In Crowded Hospitals, Who Will Get Life-Saving Equipment?

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In Crowded Hospitals, Who Will Get Life-Saving Equipment? 1

Then there are the specifics of this particular virus. The data gleaned from places like China and Italy—and it is sparse—suggests some traditional triage methods might do harm in the pursuit of fairness. Much of the existing guidance relies in some form on a sequential organ-failure assessment score, or SOFA, a common metric that tries to predict patient outcomes. If a person suffers from poor liver or heart function, for example, they might be less likely to come off a ventilator alive. It’s one stab at fairness—a way to decide who is most likely to benefit.

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But earlier this month, a group of emergency preparedness specialists wrote a paper for the National Academy of Medicine, warning against relying upon SOFA scores too much for rationing decisions. They pointed to research conducted during the H1N1 outbreak that suggested the scores did little to predict outcomes for lung damage due to pneumonia. (SOFA scores were originally developed for sepsis, a different condition.)

Another hotly debated issue on the listserv: whether health care workers would be first in line for treatment. Much of the disaster guidance developed for other kinds of emergencies holds that they shouldn’t be, for practical reasons: The disaster would be over before they were able to get better and save more people. In a pandemic, however, they might have enough time to recover. “But it’s also a matter of justice,” Malek says. “That we treat everybody the same and we don’t prioritize or show favoritism to our own people.”

And finally, disability rights advocates have pushed for a first-come, first-served model. Ari Ne’eman, a health researcher at Harvard, argued recently in The New York Times that rationing plans would discriminate against the disabled and force some people—especially those for whom ventilators are an essential part of daily life—to avoid seeking treatment for risk of losing their life-saving equipment. “Equity would have been sacrificed in the name of efficiency,” he wrote.

Ethicists drawing up rationing plans say they must balance disability rights with a call to save as many lives as possible. Cunningham would like to see health systems move away from so-called “exclusion criteria,” found in many rationing plans—rules that, as a last resort, would result in automatic denial of life-saving support on the basis of particular characteristics such as age or disability.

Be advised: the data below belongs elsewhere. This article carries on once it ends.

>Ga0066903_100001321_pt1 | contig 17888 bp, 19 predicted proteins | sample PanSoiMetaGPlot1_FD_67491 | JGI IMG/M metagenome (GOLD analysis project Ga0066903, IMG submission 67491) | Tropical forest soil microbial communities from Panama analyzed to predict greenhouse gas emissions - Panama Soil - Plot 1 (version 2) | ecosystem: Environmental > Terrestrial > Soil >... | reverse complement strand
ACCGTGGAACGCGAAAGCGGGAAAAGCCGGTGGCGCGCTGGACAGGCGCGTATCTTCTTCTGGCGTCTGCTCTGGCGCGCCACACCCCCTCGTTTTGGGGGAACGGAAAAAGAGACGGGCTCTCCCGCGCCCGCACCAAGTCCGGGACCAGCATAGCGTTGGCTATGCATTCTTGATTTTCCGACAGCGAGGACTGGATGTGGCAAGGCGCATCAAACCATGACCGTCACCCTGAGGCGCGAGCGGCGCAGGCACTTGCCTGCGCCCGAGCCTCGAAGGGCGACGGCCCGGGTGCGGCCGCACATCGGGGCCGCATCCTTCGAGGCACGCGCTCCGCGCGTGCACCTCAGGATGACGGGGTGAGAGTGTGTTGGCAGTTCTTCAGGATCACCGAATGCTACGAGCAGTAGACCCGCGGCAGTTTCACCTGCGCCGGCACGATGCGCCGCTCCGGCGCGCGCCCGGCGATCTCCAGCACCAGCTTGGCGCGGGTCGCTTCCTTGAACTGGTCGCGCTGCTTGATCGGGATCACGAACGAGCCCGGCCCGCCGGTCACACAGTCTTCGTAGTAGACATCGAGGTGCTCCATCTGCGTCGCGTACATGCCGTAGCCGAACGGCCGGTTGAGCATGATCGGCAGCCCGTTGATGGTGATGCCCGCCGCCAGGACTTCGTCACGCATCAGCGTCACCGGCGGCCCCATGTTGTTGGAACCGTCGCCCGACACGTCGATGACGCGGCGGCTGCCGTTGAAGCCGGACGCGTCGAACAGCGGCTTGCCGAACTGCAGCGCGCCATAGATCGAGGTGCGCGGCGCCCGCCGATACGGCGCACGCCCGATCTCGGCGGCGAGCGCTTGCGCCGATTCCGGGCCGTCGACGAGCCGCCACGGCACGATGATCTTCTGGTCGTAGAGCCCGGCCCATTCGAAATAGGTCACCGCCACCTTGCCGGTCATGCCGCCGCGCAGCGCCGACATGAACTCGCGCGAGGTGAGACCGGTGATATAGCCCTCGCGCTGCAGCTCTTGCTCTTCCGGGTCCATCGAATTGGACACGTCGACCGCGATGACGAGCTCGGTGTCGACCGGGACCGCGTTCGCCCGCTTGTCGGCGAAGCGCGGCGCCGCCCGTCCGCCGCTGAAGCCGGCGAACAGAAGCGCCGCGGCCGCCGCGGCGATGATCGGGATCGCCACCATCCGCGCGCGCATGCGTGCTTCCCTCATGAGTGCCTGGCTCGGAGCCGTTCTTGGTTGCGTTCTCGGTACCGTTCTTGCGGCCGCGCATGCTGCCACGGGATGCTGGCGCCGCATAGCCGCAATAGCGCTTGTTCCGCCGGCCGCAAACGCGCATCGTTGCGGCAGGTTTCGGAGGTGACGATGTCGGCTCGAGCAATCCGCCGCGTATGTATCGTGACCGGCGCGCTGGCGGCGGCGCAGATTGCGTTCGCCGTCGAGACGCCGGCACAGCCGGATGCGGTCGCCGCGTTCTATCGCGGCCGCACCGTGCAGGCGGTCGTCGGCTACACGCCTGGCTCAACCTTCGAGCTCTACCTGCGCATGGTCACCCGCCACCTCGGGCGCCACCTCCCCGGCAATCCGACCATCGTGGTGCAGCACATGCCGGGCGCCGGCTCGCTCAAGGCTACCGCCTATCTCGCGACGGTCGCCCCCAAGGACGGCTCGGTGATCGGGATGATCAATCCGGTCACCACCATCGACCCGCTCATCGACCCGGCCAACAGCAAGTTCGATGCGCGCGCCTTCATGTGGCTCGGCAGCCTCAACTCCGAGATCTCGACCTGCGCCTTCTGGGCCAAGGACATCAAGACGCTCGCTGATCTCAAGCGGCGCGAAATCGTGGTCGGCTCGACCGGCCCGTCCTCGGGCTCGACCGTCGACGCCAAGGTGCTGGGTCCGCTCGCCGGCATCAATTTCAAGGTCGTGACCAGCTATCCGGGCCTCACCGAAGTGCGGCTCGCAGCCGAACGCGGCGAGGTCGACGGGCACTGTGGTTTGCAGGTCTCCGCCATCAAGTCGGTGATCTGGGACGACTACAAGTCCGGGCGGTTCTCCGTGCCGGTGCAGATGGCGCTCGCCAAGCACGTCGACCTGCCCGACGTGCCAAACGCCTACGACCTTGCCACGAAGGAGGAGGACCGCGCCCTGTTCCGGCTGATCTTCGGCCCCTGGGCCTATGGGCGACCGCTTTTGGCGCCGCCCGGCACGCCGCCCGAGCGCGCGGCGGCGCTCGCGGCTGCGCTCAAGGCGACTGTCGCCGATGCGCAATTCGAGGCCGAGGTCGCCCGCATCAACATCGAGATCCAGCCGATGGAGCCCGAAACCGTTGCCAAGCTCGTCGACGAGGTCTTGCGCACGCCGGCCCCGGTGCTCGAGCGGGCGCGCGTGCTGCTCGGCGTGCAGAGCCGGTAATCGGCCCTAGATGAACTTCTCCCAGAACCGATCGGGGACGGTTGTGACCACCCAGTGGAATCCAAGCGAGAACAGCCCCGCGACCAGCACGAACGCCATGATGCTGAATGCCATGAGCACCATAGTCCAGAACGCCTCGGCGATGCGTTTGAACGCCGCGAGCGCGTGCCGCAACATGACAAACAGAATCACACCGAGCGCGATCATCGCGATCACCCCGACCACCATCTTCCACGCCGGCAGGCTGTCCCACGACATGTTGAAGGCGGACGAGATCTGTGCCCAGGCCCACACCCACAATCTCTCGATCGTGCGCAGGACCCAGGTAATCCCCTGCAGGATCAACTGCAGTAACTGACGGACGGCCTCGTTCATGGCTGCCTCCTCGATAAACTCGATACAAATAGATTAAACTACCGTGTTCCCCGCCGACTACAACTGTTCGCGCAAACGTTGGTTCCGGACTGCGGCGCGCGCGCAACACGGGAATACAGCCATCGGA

Cunningham’s model guidance would use a composite score developed by Doug White, a critical care researcher at University of Pittsburgh. It includes SOFA scores, but only as a contributing factor. It also takes into account other data such as a surviving patient’s anticipated life span once they’re outside the hospital. While conditions that affect those scores may correlate strongly with age, Cunningham says, there would be no particular cutoff or disqualifying medical condition. Ideally, the decisions would be made by a diverse triage team that has no relationship with the patient, and would contain an appeals process and opportunities to reevaluate individual cases.

Cunningham’s research is contributing to draft guidelines for Kaiser hospitals, but those plans are still under review. The Kaiser system’s guidance would be deeply influential, because it sprawls across eight states and Washington, DC.

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At the very least, Cunningham says, some kind of regional cooperation among hospital systems is “paramount,” so that patients don’t simply move from place to place seeking care. “If we had dramatically different guidelines, you can see how people would start hospital shopping,” agrees Malek. She says Houston Methodist is in discussions with other area hospitals to make sure standards are at least complementary.

But it remains to be seen how that will work in practice. For Caplan, whose hospitals in New York are on the precipice of having to ration equipment, implementation of any new set of guidelines is at the top of his mind. “The hardest thing is not to write a policy,” Caplan says. “It’s emotional support and psychological support for the people who are going to do it and for the families of people who won’t get on the lifeboat.”

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